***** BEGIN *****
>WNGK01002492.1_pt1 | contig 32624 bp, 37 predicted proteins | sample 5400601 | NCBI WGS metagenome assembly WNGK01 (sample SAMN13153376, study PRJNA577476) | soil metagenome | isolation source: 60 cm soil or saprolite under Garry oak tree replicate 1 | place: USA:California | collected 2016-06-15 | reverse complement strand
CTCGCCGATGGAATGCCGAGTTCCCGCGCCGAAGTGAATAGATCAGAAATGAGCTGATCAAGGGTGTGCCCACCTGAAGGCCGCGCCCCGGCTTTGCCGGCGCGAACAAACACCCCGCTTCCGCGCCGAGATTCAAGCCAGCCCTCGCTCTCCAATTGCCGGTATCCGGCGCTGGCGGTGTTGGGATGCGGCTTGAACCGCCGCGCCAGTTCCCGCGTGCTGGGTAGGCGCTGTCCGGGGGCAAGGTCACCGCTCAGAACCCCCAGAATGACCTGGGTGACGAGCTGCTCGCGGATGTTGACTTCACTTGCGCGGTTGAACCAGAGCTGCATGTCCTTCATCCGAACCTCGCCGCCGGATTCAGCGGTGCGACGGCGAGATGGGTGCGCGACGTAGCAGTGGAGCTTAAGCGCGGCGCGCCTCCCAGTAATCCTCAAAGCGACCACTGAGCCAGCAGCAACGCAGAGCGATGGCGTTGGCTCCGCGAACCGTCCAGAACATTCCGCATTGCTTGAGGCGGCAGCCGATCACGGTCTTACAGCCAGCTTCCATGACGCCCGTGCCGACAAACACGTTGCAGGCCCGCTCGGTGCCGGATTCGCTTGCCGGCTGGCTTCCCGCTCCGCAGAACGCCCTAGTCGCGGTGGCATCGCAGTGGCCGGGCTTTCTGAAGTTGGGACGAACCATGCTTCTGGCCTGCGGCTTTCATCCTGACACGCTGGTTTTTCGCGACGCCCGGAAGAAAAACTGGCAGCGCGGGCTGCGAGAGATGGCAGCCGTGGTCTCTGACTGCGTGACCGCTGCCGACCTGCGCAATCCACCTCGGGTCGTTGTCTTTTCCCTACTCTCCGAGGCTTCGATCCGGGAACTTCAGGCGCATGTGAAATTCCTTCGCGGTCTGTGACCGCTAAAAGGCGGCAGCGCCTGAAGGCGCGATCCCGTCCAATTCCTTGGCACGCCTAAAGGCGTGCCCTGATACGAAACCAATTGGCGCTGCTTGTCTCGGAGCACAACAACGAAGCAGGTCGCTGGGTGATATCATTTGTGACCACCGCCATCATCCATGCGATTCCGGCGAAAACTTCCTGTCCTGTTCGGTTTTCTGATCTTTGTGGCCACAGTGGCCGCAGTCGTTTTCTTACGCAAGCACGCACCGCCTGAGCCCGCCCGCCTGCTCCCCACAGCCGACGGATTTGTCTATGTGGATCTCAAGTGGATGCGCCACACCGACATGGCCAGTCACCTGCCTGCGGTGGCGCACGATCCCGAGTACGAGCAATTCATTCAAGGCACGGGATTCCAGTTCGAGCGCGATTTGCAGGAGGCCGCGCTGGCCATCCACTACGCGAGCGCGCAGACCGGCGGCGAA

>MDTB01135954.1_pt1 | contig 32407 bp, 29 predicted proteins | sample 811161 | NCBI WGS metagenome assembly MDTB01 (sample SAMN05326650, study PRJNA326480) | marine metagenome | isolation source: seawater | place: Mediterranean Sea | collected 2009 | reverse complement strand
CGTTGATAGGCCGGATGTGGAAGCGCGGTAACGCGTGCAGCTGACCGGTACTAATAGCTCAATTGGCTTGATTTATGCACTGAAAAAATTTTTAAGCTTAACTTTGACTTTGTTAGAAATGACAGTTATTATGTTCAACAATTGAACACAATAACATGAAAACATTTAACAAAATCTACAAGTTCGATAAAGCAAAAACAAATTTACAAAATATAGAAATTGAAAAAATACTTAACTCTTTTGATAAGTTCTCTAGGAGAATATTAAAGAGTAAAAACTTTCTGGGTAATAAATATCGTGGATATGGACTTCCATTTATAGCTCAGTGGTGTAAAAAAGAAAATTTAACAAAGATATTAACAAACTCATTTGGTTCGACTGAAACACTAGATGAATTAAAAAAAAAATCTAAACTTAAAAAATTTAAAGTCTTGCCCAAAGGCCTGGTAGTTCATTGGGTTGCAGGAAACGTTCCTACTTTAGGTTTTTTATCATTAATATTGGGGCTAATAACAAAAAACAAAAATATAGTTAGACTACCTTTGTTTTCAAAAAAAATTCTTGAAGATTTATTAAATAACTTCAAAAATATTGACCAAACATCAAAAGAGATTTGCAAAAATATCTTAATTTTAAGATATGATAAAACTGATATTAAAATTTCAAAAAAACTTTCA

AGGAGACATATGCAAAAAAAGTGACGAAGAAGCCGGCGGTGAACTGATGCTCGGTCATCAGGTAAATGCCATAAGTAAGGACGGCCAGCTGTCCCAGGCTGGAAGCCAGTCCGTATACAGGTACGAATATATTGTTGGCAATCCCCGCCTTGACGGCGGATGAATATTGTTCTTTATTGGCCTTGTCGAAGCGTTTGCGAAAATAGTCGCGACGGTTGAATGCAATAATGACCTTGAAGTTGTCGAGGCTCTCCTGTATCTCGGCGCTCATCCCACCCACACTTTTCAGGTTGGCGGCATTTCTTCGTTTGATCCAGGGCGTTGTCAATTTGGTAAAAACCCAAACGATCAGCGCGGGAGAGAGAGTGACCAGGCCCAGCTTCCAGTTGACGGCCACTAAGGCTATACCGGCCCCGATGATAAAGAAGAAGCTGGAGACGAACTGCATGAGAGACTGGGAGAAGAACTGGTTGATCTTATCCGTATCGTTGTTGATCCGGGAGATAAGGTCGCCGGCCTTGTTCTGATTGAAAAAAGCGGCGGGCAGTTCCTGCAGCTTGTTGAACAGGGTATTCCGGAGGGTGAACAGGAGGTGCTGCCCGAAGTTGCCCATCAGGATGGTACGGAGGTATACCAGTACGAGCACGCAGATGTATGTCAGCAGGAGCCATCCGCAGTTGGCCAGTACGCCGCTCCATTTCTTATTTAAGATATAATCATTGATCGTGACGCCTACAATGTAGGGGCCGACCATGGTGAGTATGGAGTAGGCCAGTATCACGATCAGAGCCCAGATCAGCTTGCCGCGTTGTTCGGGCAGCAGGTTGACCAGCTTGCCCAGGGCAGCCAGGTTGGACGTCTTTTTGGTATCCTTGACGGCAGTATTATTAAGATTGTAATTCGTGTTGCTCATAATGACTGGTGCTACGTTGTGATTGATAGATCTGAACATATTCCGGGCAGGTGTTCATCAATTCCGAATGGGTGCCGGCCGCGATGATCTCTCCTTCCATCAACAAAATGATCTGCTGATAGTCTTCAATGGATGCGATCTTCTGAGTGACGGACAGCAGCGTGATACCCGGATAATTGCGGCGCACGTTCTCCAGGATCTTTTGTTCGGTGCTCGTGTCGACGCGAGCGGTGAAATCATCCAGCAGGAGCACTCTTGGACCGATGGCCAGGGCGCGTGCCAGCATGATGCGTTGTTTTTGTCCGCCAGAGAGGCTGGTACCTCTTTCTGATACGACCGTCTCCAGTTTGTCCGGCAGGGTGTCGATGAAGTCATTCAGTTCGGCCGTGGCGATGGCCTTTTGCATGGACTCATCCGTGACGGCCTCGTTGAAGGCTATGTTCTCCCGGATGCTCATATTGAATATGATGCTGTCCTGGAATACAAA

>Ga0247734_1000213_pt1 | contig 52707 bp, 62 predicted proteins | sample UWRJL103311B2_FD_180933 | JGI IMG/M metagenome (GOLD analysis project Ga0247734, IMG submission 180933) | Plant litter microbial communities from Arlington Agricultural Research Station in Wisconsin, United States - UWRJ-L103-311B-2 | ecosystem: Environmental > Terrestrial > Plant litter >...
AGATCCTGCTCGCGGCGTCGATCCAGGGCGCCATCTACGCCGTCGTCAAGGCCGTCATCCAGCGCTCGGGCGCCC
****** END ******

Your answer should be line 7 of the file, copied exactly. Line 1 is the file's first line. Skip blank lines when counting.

AGATCCTGCTCGCGGCGTCGATCCAGGGCGCCATCTACGCCGTCGTCAAGGCCGTCATCCAGCGCTCGGGCGCCC